Chris Zervos and Valerie Robertson received the highest dollar increase of city employees.
Toledo Mayor Mike Bell has given across-the-board salary increases to many of his top administrators and lawyers — a move that will cost the city $295,000 over a year, officials said Monday.
Fifty-five nonunion city employees will see bumps in pay starting with their next paychecks.
The raises include all three deputy mayors — Steve Herwat and Shirley Green, whose salaries increase from $90,002 to $92,500, and Paul Syring, whose salary increases from $85,001 to $92,500.
The mayor’s order to increase the salaries was the latest salvo in a battle over executive pay ranges for Toledo’s top city officials and lawyers.
Mayor Bell had asked council weeks ago to increase the pay ranges, which would not have necessarily translated into any actual pay raises. A majority of council refused to do so.
During several council sessions that included lengthy debate, some councilmen pointed out that the vast majority of the affected city employes were not at the top of their pay ranges and could be given raises without any changes to the city code.
“At the suggestion of several members of council over the course of recent hearings, I have implemented salary adjustments within the ranks of city executive exempt staff,” the mayor wrote to councilmen on Monday.
“I regret the fact that some deserving employees cannot have their salaries raised, as they are already at the maximum of the pay ranges that have been in effect since 1998, a period of 14 years,” the letter said. The police and fire chiefs have had pay increases during Mr. Bell’s administration.
Mr. Bell said it is unfair that unionized city workers have received pay raises while those in the management ranks have not.
“An example of the inequity between bargaining unit employees and executive exempt staff is the fact that, year to date in 2012, nearly $6.2 million in nonbase payments have been paid to the other city employees. ... Step increase in contracts, based solely on years of service, approach $1 million in 2012.”
The raises include nine city directors who are paid between $76,500 and $90,000. They all will be paid $92,000. Six commissioners will be paid $77,500; one commissioner will be paid $77,000; two commissioners will be paid $75,000, and one commissioner will be paid $74,000.
Council President Joe McNamara said the mayor should concentrate on raising the “economic positions” of Toledo’s residents. The increases will cost the city $62,000 through Dec. 31.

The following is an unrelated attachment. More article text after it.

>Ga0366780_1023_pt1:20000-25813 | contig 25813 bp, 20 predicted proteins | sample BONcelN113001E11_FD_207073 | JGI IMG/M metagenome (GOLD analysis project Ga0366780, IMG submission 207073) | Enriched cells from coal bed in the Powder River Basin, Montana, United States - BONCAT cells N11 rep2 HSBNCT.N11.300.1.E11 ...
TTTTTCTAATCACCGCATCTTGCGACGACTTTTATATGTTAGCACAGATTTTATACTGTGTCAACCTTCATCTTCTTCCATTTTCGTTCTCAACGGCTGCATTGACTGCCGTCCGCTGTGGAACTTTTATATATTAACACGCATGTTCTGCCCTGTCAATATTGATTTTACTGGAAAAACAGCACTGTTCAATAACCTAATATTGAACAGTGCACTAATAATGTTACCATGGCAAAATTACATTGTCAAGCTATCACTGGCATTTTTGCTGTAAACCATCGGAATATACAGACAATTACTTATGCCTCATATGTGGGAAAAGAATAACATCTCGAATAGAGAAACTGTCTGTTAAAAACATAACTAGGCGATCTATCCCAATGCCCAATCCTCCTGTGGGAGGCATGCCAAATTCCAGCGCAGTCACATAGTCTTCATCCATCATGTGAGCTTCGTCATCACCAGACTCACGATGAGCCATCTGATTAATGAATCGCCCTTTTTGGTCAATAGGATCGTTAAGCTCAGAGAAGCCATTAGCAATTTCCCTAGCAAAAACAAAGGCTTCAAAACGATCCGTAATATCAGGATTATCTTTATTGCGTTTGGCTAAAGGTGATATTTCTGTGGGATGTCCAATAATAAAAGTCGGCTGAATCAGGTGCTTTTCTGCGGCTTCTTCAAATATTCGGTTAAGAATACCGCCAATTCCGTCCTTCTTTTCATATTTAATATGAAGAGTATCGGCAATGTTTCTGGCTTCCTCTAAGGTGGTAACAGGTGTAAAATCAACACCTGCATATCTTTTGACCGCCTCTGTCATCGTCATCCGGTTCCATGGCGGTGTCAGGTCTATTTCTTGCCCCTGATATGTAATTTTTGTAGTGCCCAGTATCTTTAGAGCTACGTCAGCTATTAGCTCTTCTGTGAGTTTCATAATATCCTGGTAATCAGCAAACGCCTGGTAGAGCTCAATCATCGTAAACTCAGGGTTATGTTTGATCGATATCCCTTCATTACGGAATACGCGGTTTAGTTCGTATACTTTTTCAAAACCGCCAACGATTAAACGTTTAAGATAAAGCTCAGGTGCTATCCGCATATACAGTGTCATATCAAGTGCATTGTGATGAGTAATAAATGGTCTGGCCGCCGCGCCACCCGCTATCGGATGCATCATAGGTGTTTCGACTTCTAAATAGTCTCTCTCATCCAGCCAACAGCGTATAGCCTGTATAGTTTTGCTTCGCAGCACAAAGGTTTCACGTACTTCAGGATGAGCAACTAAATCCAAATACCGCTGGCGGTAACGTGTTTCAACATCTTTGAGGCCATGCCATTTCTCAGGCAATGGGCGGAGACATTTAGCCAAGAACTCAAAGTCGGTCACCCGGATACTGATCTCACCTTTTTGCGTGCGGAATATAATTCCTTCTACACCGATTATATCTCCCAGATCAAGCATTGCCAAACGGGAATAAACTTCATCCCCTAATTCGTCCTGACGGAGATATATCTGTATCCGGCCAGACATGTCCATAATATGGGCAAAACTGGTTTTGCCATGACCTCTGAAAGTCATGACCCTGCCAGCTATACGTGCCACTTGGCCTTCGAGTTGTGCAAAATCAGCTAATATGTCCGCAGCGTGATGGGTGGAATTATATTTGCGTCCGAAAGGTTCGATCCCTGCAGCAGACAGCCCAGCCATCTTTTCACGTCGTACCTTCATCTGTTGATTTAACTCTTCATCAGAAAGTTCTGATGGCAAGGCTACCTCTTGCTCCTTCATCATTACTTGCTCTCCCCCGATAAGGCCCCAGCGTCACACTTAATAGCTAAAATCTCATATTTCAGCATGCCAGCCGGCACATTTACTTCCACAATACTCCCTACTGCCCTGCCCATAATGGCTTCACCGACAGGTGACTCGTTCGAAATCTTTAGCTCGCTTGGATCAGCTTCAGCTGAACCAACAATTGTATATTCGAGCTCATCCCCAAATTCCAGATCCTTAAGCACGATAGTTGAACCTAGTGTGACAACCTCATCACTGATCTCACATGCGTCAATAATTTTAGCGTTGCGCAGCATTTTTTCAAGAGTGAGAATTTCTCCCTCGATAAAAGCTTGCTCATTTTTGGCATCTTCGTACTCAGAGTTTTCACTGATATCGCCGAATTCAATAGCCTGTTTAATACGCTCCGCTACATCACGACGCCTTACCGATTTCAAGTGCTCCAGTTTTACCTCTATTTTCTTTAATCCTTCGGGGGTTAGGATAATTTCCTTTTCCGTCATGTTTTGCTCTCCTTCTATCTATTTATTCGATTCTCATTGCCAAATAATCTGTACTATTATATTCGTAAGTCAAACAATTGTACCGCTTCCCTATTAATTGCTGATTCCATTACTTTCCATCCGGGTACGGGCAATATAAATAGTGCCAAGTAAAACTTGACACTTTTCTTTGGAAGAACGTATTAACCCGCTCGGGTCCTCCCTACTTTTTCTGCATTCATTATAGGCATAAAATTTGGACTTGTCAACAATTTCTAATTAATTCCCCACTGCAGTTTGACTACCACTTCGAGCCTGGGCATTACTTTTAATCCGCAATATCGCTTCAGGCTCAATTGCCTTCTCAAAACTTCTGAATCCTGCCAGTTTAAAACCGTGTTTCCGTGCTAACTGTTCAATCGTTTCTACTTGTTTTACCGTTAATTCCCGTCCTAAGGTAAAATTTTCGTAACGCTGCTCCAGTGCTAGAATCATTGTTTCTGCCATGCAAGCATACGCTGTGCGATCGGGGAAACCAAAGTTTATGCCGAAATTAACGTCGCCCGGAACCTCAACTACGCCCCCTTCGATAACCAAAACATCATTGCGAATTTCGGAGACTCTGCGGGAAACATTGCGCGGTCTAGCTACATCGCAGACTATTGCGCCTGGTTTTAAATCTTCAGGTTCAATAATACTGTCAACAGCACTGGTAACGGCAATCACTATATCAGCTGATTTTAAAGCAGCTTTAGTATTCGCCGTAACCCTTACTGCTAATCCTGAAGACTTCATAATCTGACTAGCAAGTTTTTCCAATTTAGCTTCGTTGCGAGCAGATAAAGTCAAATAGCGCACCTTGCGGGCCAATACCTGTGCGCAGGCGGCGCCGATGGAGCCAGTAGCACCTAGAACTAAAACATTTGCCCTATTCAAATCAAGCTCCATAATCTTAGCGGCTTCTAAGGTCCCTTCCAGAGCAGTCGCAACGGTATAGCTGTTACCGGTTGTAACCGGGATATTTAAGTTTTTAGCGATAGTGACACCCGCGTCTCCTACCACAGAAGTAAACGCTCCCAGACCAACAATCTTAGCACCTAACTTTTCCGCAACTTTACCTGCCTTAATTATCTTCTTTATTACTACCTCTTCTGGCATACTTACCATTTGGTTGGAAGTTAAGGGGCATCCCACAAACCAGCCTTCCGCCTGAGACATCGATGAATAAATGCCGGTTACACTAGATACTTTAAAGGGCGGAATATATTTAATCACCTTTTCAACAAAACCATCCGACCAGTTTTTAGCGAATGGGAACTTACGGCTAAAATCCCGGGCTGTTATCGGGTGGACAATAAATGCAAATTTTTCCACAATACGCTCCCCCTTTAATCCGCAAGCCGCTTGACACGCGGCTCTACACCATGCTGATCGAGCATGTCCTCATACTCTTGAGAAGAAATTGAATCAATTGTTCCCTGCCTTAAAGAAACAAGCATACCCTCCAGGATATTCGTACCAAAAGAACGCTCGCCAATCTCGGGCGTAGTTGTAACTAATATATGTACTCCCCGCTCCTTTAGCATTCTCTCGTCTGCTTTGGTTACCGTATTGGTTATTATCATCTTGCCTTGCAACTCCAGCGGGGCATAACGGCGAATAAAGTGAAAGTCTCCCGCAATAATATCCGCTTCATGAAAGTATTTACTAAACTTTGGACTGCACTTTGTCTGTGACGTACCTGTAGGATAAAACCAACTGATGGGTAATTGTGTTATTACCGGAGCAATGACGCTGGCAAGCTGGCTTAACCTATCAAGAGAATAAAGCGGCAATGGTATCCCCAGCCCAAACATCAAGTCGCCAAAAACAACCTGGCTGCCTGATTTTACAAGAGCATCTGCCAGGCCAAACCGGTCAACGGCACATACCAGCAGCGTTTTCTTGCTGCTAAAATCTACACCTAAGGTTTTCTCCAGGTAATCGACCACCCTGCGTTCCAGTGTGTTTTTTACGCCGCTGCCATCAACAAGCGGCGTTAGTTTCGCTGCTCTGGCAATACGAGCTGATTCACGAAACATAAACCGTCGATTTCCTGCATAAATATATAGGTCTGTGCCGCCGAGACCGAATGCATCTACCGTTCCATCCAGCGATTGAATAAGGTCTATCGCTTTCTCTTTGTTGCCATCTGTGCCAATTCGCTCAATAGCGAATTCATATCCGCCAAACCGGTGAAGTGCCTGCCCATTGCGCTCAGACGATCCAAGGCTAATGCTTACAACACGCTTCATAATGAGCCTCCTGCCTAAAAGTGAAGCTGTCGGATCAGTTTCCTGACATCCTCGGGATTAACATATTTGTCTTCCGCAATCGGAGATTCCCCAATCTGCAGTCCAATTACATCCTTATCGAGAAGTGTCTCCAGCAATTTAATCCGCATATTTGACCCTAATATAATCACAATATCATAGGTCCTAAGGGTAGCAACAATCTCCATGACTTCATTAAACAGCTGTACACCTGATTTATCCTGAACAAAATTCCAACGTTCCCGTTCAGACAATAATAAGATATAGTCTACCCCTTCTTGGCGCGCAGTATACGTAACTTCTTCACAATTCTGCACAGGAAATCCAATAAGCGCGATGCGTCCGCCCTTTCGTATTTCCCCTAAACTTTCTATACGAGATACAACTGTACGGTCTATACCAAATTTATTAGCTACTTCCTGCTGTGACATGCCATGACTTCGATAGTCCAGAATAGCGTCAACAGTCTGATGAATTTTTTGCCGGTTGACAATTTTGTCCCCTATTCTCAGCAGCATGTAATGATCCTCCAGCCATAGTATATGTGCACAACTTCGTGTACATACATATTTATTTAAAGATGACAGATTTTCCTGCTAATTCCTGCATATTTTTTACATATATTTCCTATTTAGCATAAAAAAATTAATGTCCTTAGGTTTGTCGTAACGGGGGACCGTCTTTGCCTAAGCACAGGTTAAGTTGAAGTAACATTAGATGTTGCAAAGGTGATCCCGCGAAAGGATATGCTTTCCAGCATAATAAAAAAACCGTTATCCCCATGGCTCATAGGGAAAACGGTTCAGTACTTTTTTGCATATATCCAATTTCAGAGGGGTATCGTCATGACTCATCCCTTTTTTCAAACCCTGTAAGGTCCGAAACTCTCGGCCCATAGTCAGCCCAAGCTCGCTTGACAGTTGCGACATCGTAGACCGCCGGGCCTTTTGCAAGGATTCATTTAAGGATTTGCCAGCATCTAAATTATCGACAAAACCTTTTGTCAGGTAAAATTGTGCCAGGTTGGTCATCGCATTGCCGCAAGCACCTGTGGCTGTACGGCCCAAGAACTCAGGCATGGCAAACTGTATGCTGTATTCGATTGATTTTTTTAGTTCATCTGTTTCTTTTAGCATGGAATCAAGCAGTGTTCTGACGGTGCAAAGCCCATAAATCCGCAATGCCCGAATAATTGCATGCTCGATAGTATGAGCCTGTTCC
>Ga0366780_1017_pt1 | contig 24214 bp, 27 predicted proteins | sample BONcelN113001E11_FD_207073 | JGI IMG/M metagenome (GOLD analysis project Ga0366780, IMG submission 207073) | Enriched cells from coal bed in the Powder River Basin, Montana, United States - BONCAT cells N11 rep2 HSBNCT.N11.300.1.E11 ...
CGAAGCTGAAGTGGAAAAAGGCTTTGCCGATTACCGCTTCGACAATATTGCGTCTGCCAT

“I think the tone of the mayor’s letter is out of touch with the lives of most Toledoans who would be thrilled to be making $92,500,” he said. “He has the authority to do it. The fact that he did it shows one of the reasons why council was so concerned about giving the latitude to do 20 percent [pay-range increases], because he pretty much maxed out everybody.”
Mayor Bell originally introduced legislation that would increase the pay ranges for deputy mayors, directors, commissioners, managers, and lawyers by 18 to 20 percent, depending on the position.
Councilman D. Michael Collins offered to increase the ranges 10 percent, but the present salary ranges would have remained in effect until Jan. 1, 2014; the 5 percent “pension pickup” for those employees would be eliminated effective Jan. 1, 2013, and those employees would have to pay the same medical-premium increases as some union members. They also would be paid a one-time $1,250 stipend.
The Bell administration shot back with a proposal to increase the ranges 15 percent but it removed the automatic range increases originally proposed.
Council on Oct. 9 rejected the compromise proposal that Mayor Bell had offered. Only two of 12 councilmen — Mike Craig and Adam Martinez — voted in favor of an amendment to the Bell administration’s original plan.
Mr. Collins said he would not have granted “across-the-board increases.”
Mr. Collins also questioned whether the employees would pay more for their pension plans and more for health care, which has been the case for unionized workers the past several years.
Don Czerniak, president of service workers union AFSCME Local 7, the city’s largest union with 900 employees, was disappointed with the raises.
“The people who do the brunt of the city work took the concessions and everyone else is coming out smelling like a rose,” he said.
Mr. Czerniak said his members are now the only group of city employees not to receive a raise.
“Obviously, we are not considered valued employees,” he said. “Are they going to get the new medical? Are they going to pay into their pensions?”
Councilman George Sarantou said the Bell administration has a plan to pay for the increases this year.
“They said this has already been budgeted by virtue of the fact that it was announced [Tuesday] that they are expecting a $900,000 surplus that they will carry over to 2013,” Mr. Sarantou.
The employees who were already being paid at the top of their pay scales, and will not get more money, are Clarence Coleman, commissioner of taxation; Tom Crothers, commissioner of administrative services in public utilities; Dave Shriner, commissioner of debt; Cheryl Kolebuck, manager of selection and evaluation; Kelly DeBruyn, commissioner of sewage and drainage services, Don Moline, commissioner of field operations in public utilities, Joe Howe, a municipal court prosecutor, and Calvin Brown, acting commissioner of benefits and training.
Jill Pershing, commissioner of economic development, did not receive a pay raise since she was recently promoted and received a pay increase with that move, city spokesman Jen Sorgenfrei said.
Contact Ignazio Messina at: firstname.lastname@example.org or 419-724-6171.
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